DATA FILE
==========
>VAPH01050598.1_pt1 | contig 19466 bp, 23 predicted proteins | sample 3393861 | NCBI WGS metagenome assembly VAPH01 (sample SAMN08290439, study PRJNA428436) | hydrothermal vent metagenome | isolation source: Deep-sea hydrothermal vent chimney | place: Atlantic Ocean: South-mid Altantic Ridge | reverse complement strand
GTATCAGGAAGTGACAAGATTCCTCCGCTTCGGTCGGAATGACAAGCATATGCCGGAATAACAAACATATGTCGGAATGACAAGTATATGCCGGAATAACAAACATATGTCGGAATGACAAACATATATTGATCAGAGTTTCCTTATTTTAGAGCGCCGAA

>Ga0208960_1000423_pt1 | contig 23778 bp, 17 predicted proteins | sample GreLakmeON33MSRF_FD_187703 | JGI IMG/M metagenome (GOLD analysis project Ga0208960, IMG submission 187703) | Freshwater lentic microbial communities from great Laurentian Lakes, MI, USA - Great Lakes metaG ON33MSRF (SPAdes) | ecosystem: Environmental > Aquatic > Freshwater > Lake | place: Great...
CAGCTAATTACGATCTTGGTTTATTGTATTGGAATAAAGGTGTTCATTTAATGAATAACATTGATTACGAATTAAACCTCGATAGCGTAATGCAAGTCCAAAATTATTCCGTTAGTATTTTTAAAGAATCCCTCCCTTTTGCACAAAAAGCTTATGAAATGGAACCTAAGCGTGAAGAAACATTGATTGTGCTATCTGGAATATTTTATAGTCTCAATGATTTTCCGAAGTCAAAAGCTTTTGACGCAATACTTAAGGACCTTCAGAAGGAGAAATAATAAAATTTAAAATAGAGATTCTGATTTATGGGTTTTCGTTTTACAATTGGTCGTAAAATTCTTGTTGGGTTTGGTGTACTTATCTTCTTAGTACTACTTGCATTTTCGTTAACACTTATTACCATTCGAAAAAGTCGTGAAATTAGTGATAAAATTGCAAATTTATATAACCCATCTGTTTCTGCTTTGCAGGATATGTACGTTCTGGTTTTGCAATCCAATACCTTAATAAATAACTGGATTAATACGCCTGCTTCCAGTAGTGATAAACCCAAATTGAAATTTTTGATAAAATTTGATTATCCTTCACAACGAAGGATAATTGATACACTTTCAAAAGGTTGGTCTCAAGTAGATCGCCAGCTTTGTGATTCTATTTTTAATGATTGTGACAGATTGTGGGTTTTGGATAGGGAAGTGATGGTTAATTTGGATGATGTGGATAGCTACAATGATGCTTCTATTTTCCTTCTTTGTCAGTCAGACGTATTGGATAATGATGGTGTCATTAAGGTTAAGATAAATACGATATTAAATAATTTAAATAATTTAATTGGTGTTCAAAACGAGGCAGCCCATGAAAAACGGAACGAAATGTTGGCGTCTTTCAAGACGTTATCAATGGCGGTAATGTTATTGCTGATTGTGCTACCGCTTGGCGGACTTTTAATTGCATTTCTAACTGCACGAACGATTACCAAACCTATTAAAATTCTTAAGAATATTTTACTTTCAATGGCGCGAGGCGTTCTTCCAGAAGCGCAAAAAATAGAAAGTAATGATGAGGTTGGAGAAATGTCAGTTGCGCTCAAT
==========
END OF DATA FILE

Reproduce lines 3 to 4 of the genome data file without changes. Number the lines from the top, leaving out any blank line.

>Ga0208960_1000423_pt1 | contig 23778 bp, 17 predicted proteins | sample GreLakmeON33MSRF_FD_187703 | JGI IMG/M metagenome (GOLD analysis project Ga0208960, IMG submission 187703) | Freshwater lentic microbial communities from great Laurentian Lakes, MI, USA - Great Lakes metaG ON33MSRF (SPAdes) | ecosystem: Environmental > Aquatic > Freshwater > Lake | place: Great...
CAGCTAATTACGATCTTGGTTTATTGTATTGGAATAAAGGTGTTCATTTAATGAATAACATTGATTACGAATTAAACCTCGATAGCGTAATGCAAGTCCAAAATTATTCCGTTAGTATTTTTAAAGAATCCCTCCCTTTTGCACAAAAAGCTTATGAAATGGAACCTAAGCGTGAAGAAACATTGATTGTGCTATCTGGAATATTTTATAGTCTCAATGATTTTCCGAAGTCAAAAGCTTTTGACGCAATACTTAAGGACCTTCAGAAGGAGAAATAATAAAATTTAAAATAGAGATTCTGATTTATGGGTTTTCGTTTTACAATTGGTCGTAAAATTCTTGTTGGGTTTGGTGTACTTATCTTCTTAGTACTACTTGCATTTTCGTTAACACTTATTACCATTCGAAAAAGTCGTGAAATTAGTGATAAAATTGCAAATTTATATAACCCATCTGTTTCTGCTTTGCAGGATATGTACGTTCTGGTTTTGCAATCCAATACCTTAATAAATAACTGGATTAATACGCCTGCTTCCAGTAGTGATAAACCCAAATTGAAATTTTTGATAAAATTTGATTATCCTTCACAACGAAGGATAATTGATACACTTTCAAAAGGTTGGTCTCAAGTAGATCGCCAGCTTTGTGATTCTATTTTTAATGATTGTGACAGATTGTGGGTTTTGGATAGGGAAGTGATGGTTAATTTGGATGATGTGGATAGCTACAATGATGCTTCTATTTTCCTTCTTTGTCAGTCAGACGTATTGGATAATGATGGTGTCATTAAGGTTAAGATAAATACGATATTAAATAATTTAAATAATTTAATTGGTGTTCAAAACGAGGCAGCCCATGAAAAACGGAACGAAATGTTGGCGTCTTTCAAGACGTTATCAATGGCGGTAATGTTATTGCTGATTGTGCTACCGCTTGGCGGACTTTTAATTGCATTTCTAACTGCACGAACGATTACCAAACCTATTAAAATTCTTAAGAATATTTTACTTTCAATGGCGCGAGGCGTTCTTCCAGAAGCGCAAAAAATAGAAAGTAATGATGAGGTTGGAGAAATGTCAGTTGCGCTCAAT